The Planning Fallacy and Supplier Food Safety and Quality Management

Last week I ripped apart an old deck. I convinced myself it wasn’t a big project, and shouldn’t take that long. Shortly into the demolition I knew I had grossly underestimated the amount of time needed to finish it. This was despite the fact that just two years ago I’d done a similar project, which surprise surprise, also took longer than expected. This is a simple example of “the planning fallacy” — a concept of Nobel Prize-winning economist Daniel Kahneman which says we tend to display an optimism bias and underestimate the time needed to complete a project, even when we have experience with a similar task.

Causes of the Planning Fallacy and Impact on Supplier Food Safety and Quality Programs

As humans our nature is to be optimistic, which is great because the alternative (pessimistic) would be a terrible way to live. However it does result in a general trend of overestimating our ability to complete projects and tasks on time or get them done at all. It’s also our nature not to disappoint, and we often need to promise a certain deadline to even get the initiative approved.

So our nature and a lot of norms in the corporate world have the deck stacked against us. Plus, many organizations run with a very lean food safety and quality assurance team, making the scope of responsibility for many quality assurance personnel sometimes impossibly broad and doomed to fail.

Think of a quality assurance professional who has both supply side and more direct operational responsibilities. This individual is responsible for vetting new suppliers, visiting supplier sites and ensuring suppliers continue to meet quality and safety expectations. This person may also be responsible for quality assurance in production (at a manufacturer) or at the restaurant level (in a foodservice organization) where often more immediate resolution is needed.

Even if one’s entire focus is on the supplier side, it is easy to get caught up in a reactionary mode. Complaints piling up, managing corrective actions, site visits to suppliers to address issues can suck up all our time. And despite our best intentions we fall behind on the more proactive projects that are intended to get us out of the more reactionary spiral.

Strategies for Overcoming the Stacked Deck

Fortunately many organizations have realized the amount of effort required to manage the safety and quality of the supply chain. This has led to more strategic, integrated and systems-based approaches with support from functional areas across the organization. This is optimistic news for those who find themselves in organizations that haven’t adopted this philosophy. Here are a few tips to help you get started.

Find a Champion

Depending on your organization you may not feel empowered to change things. Seek out someone who can support you, a senior sponsor somewhere in the company who will listen. There are plenty of reasons to get started. Talk in dollars saved (costs avoided), talk in risks — whatever it takes to get their attention.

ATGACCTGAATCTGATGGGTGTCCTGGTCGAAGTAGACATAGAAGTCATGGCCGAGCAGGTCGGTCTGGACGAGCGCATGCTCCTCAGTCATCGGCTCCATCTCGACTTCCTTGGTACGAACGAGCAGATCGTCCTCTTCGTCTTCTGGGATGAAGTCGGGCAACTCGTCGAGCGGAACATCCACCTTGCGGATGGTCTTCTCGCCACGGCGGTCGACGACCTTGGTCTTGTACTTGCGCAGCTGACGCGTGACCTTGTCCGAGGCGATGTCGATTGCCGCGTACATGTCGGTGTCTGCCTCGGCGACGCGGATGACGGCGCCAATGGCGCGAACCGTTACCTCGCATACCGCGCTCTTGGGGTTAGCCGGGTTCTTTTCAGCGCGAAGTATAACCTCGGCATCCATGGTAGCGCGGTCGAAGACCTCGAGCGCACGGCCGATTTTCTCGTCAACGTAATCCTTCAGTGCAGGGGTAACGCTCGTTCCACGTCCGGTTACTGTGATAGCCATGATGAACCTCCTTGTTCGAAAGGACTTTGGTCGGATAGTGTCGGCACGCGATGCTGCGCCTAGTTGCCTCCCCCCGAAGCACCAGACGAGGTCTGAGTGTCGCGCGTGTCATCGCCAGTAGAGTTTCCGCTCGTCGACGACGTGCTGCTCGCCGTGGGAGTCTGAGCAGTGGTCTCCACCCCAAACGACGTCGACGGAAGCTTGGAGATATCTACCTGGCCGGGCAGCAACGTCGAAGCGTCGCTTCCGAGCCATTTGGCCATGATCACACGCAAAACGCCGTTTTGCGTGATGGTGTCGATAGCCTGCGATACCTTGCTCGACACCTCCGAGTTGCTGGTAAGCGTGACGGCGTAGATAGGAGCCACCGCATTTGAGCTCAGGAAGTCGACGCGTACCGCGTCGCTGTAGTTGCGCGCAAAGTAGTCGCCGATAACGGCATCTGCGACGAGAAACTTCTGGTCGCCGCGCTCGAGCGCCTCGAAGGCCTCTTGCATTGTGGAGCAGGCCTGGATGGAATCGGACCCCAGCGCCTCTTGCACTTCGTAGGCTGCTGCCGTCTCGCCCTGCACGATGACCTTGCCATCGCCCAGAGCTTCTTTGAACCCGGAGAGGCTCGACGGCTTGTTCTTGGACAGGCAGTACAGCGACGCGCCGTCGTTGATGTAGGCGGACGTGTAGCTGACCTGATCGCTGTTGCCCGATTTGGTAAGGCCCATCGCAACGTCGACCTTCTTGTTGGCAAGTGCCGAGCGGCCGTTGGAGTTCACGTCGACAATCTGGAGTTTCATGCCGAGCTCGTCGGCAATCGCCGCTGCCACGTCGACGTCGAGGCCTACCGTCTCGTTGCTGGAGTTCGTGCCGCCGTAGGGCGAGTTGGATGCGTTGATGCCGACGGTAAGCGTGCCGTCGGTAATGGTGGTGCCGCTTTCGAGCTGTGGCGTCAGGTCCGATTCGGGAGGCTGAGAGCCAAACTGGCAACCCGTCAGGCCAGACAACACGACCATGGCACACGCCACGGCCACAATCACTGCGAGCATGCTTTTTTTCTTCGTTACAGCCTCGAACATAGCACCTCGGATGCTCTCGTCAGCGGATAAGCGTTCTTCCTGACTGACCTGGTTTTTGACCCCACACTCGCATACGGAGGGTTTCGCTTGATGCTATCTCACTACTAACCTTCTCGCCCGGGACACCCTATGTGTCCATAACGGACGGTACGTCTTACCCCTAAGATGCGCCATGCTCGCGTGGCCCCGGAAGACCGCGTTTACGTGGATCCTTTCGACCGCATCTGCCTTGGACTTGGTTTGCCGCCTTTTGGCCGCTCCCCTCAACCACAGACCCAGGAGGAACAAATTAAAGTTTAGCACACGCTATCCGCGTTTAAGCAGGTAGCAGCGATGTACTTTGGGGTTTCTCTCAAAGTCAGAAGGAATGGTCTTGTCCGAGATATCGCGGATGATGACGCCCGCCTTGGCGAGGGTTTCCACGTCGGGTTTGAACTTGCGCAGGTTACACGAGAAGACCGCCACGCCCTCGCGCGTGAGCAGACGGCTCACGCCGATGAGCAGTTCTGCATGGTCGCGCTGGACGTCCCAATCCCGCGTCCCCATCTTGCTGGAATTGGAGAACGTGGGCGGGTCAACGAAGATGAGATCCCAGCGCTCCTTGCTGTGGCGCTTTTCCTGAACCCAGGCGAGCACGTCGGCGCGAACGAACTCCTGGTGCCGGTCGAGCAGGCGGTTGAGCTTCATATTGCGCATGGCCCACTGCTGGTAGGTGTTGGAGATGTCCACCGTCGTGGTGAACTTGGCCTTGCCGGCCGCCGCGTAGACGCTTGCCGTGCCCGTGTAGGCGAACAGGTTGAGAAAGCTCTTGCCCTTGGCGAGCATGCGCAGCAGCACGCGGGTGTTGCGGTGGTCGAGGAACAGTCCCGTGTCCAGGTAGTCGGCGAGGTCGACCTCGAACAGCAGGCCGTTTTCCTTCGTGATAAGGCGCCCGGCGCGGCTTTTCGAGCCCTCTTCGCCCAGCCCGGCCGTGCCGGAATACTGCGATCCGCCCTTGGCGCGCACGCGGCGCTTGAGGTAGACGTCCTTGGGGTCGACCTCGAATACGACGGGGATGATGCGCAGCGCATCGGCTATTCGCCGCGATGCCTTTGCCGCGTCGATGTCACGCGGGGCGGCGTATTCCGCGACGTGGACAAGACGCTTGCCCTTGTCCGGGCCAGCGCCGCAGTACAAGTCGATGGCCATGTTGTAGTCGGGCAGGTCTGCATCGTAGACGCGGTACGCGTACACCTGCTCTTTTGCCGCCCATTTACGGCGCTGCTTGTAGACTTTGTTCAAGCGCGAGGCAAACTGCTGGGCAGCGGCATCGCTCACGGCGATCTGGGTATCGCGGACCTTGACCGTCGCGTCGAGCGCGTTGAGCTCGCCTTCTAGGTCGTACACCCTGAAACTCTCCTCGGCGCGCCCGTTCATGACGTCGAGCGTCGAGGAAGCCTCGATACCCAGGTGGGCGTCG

Start Small

Get started on a more strategic and proactive approach to supplier management as soon as possible. This great article, Uncomplicating the Supply Planning Process, suggests that if you’re overwhelmed with the task of supply planning, filter your suppliers down to the “significant few.” Rather than launching with your entire supplier base, start with a subset of the most important suppliers and build from there. Perhaps start with your largest suppliers by spend or with product categories generally deemed as higher risk. Starting with a small sample lets you test a process before scaling it up to the rest of the supply chain.

Ask for Help!

To keep pushing for that new head count, get a resource from another department to pitch in. Don’t be afraid to admit you can’t keep up with expectations. Finding some help can free you up to get started on a more systemic, structured approach that will lead to fewer headaches, and a safer supply chain.

Outsourcing can also make sense and you can incentivize the contract to increase the chances of the job being done on time (and on budget). A third party can boost your capacity in both expertise and horsepower and provide focus to a task that needs to get done but continually gets pushed aside as more immediate priorities pop up. To increase your confidence in finding a partner you can trust, get referrals for similar work completed. Learn more in this outsourcing article.

At the very least, know you’re not alone. Food safety and quality professionals, and pretty well every human alive, tends to bite off more than they can chew. Being at least aware of these general tendencies can help us plan a little bit better in all that we do and, if nothing else, make us feel less bad when we don’t get everything done.

Author:Scott Arnald works as a supervisor on the consulting team at NSF providing services that help companies manage the food safety and quality of their supply chain. You can reach him at

This post is one in a series on managing the quality and food safety of a supply chain as a manufacturer, restaurant brand or foodservice company.

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